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My application uses the Standard Widget Toolkit (SWT) for it's GUI. My problem is that the 32-bit SWT library does not work on a 64-bit JVM. But I don't want to make people select the correct architecture when getting the software. So, I want to bundle both the 32-bit and 64-bit libraries, and auto-detect the architecture during runtime. I found out I can get the correct architecture of the JVM like so:

if (System.getProperty("os.arch").contains("64")) {
    // ...

Now all that's left is to load the jar. But the problem is, all the examples I found require that you manually load the class before using it.

Class.forName("MyClass", false, myClassLoader);

So my question is, is it possible to "register" my class loader, so that I don't have to load classes beforehand?

Update: I created my own child class of URLClassLoader and set it as the default class loader with the command line argument -Djava.system.class.loader; but I get this error:

Error occurred during initialization of VM
java.lang.Error: java.lang.NoSuchMethodException: com.program.LibraryLoader.<init>(java.lang.ClassLoader)
    at java.lang.ClassLoader.initSystemClassLoader(Unknown Source)
    at java.lang.ClassLoader.getSystemClassLoader(Unknown Source)

I think LibraryLoader.<init> refers to the constructor... but it's there (public LibraryLoader(URI[] urls)).

Update 2: Almost there, the JVM runs now. I added this constructor to make it work:

public LibraryLoader(ClassLoader classLoader) {
    super(new URL[0], classLoader);

But after adding the jars with addPath() (file:lib/jars/swt.jar), it only produces a NoClassDefFoundError. Yes, I double-checked that the file exists.

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2 Answers 2

up vote 1 down vote accepted

You could try to inject your custom class loader by means of the "java.system.class.loader" property (see ClassLoader#getSystemClassLoader). However, I'd recommend to use OSGi and let the framework do the complicated stuff.

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If I inject it with java.system.class.loader, are other classes still loaded with the default ClassLoader? –  Jonah Apr 26 '11 at 20:36
You'll have to make sure that your own class loader delegates to its parent for any non-swt class. –  Sebastian Zarnekow Apr 26 '11 at 20:44
Alright, I found some more information here: coderanch.com/t/384068/java/java/Adding-JAR-file-Classpath-at . How do I set that property (java.system.class.loader) before the program starts? –  Jonah Apr 26 '11 at 20:49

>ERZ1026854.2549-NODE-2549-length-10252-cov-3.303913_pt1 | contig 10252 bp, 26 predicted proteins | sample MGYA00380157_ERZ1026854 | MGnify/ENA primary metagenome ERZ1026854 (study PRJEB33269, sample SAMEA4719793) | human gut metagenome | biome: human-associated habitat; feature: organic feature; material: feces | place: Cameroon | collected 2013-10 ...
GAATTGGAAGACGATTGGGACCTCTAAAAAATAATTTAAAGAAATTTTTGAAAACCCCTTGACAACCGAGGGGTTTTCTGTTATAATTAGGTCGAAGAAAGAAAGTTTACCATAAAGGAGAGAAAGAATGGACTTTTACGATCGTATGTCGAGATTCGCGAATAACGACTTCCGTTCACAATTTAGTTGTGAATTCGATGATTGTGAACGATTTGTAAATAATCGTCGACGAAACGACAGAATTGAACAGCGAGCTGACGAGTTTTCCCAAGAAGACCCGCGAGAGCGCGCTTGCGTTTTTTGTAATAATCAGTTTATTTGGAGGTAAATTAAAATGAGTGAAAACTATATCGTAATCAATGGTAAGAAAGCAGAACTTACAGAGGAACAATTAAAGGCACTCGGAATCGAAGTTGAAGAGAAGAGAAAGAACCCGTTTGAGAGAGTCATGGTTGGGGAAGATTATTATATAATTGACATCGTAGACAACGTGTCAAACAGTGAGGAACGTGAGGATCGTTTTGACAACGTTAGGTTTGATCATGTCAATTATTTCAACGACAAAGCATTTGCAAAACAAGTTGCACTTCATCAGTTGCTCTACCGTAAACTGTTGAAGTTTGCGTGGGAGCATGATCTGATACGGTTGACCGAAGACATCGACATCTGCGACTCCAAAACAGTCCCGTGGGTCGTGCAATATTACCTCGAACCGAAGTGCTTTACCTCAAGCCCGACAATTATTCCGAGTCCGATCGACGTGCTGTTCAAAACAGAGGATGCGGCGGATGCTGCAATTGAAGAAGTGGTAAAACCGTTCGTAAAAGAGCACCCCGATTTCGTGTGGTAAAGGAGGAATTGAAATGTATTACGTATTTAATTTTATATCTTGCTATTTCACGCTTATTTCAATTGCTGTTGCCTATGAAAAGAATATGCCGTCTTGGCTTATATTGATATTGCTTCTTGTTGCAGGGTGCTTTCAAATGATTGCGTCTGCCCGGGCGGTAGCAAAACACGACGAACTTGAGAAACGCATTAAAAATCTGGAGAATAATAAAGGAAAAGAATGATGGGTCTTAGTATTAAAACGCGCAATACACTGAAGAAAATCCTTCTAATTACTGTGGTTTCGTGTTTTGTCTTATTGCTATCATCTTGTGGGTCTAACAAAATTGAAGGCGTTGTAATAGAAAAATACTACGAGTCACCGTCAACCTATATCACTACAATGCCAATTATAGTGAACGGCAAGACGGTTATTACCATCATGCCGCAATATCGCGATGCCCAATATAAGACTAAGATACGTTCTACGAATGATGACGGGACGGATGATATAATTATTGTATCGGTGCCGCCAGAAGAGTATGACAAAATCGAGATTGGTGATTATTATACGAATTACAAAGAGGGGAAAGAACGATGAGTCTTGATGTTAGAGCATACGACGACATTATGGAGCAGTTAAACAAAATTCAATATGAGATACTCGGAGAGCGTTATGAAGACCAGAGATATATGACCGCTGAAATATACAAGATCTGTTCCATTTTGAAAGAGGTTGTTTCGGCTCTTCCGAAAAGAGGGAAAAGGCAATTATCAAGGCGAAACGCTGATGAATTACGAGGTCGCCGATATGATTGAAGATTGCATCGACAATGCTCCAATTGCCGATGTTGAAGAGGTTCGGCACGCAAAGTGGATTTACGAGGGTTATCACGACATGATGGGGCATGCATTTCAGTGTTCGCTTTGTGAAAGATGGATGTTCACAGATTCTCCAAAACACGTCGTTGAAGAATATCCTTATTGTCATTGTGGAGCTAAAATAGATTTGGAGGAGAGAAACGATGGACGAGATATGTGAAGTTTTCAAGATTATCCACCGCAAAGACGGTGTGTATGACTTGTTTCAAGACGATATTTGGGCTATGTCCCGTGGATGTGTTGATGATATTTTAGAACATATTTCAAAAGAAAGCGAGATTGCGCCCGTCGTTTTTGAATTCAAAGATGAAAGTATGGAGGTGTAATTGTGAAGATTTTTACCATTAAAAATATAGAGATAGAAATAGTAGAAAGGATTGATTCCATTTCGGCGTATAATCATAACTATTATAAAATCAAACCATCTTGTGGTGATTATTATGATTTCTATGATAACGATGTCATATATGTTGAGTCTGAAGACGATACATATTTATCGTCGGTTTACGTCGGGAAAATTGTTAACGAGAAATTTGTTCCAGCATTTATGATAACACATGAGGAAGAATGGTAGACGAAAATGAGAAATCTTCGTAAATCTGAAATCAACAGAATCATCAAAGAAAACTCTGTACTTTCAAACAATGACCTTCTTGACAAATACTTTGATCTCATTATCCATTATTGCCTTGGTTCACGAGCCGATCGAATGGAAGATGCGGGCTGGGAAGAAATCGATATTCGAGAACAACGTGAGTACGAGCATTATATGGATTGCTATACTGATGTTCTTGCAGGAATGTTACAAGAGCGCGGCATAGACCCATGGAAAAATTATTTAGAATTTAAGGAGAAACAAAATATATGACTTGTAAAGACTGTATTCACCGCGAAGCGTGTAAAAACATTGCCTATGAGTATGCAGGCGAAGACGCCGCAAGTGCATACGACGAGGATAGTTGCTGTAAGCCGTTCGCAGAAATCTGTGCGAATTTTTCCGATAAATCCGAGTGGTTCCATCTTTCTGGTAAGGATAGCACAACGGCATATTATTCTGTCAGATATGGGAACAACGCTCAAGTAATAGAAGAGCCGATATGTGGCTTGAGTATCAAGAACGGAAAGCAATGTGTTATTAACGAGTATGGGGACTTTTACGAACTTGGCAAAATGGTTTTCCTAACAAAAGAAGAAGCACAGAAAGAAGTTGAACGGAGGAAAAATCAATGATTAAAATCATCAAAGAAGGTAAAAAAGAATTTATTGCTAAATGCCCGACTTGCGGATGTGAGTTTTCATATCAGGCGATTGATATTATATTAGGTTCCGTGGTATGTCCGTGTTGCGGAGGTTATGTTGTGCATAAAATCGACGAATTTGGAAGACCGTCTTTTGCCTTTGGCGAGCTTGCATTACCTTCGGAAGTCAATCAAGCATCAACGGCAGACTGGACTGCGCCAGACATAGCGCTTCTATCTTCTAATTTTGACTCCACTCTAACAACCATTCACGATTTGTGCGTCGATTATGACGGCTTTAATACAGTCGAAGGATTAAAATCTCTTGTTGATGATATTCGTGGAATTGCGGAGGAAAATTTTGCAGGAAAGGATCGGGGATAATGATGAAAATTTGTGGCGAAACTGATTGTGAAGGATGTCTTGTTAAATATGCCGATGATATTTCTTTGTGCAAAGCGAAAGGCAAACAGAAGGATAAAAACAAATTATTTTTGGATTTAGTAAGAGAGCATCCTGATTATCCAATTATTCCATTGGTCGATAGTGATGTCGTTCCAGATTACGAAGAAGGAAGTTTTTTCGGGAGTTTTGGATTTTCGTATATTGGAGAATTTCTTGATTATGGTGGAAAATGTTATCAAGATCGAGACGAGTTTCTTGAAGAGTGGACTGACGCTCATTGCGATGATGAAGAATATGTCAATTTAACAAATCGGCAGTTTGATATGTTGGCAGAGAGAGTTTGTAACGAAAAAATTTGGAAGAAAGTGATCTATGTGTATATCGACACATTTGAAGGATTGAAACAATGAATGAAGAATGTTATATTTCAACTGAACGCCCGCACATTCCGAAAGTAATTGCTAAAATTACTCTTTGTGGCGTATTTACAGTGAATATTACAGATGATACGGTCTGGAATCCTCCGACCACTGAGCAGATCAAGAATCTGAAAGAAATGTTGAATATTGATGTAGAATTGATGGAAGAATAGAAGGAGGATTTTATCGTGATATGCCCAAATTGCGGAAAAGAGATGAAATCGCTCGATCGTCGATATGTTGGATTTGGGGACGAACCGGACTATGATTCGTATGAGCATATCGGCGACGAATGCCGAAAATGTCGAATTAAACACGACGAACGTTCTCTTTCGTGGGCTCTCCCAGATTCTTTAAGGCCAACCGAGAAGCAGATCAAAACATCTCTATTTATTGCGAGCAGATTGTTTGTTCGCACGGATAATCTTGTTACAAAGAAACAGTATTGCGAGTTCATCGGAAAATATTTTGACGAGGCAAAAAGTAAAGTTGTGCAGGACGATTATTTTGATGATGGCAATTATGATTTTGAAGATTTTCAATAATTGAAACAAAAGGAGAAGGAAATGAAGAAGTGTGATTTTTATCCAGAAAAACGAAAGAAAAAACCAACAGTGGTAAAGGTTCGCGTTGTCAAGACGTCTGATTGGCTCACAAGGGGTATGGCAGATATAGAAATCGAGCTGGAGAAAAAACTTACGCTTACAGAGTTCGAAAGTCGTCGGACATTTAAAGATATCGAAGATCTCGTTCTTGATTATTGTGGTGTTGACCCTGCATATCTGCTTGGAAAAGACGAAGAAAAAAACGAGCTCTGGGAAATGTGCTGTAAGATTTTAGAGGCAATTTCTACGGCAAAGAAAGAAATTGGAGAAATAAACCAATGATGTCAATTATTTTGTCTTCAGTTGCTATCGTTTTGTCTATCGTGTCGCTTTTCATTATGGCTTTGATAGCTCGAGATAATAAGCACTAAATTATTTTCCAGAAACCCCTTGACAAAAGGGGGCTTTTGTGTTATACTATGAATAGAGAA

You can set a system property by adding the following command line argument: -Djava.system.class.loader=com.mycompany.MyClassLoader . Note that this argument has to be set before your own program arguments (if any) but after the Xmx/Xms stuff. –  Sebastian Zarnekow Apr 26 '11 at 20:59
Can I set it in the MANIFEST? If so, how? –  Jonah Apr 26 '11 at 21:13

As part of the constructor for your custom ClassLoader, call definePackage with the appropriate information, with the URL pointing to the desired jar file.

This example shows that the custom class loader is called when I try to instantiate a class from swing, because I defined my class loader as the loader of that package.

import java.net.URL;

public class junk extends ClassLoader {

  byte[] dummy = new byte[0];

  public static void main(String[] args) throws Exception {
    new junk();

    new javax.swing.JPanel();


  public junk() throws Exception {
    definePackage("javax.swing","","","","","","",new URL("file://junk.class"));

  public Class<?> findClass(String s) throws java.lang.ClassNotFoundException{
    Class<?> retVal = super.findClass(s);

    System.out.println("delegated responsibility for "+s+" to superclass");

    return retVal;

  public Package getPackage(String s) {
    Package retVal = super.getPackage(s);

    System.out.println("delegated responsibility for "+s+" to superclass");

    return retVal;



delegated responsibility for javax.swing to superclass

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